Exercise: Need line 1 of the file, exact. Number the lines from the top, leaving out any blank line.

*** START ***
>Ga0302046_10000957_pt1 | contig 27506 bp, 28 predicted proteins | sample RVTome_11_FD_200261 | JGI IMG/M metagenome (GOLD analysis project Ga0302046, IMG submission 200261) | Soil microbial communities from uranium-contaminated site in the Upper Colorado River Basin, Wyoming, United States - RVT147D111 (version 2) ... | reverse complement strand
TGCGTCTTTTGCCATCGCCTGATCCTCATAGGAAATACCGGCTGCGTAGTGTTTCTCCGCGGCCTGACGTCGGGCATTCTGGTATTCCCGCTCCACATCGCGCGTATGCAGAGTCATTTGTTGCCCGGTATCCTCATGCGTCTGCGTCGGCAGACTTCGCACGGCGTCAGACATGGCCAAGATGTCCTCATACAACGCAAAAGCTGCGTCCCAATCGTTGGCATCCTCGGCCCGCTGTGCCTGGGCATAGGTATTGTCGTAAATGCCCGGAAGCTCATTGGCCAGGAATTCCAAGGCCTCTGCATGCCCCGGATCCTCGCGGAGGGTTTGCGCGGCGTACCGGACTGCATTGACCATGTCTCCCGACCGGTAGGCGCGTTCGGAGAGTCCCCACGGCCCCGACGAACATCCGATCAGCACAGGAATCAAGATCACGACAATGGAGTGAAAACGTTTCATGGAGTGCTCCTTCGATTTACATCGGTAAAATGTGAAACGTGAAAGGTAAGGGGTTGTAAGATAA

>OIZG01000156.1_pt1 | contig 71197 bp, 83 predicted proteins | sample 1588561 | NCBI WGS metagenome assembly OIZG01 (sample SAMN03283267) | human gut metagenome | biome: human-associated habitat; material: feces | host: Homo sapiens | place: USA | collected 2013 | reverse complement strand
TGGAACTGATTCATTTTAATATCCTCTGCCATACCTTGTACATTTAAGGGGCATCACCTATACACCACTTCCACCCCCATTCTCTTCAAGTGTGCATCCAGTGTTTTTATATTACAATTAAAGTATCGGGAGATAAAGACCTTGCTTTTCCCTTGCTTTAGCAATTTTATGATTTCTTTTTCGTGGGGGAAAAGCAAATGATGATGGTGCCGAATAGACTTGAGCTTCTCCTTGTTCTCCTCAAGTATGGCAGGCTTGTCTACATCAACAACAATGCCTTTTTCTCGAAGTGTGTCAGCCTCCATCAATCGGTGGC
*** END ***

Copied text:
>Ga0302046_10000957_pt1 | contig 27506 bp, 28 predicted proteins | sample RVTome_11_FD_200261 | JGI IMG/M metagenome (GOLD analysis project Ga0302046, IMG submission 200261) | Soil microbial communities from uranium-contaminated site in the Upper Colorado River Basin, Wyoming, United States - RVT147D111 (version 2) ... | reverse complement strand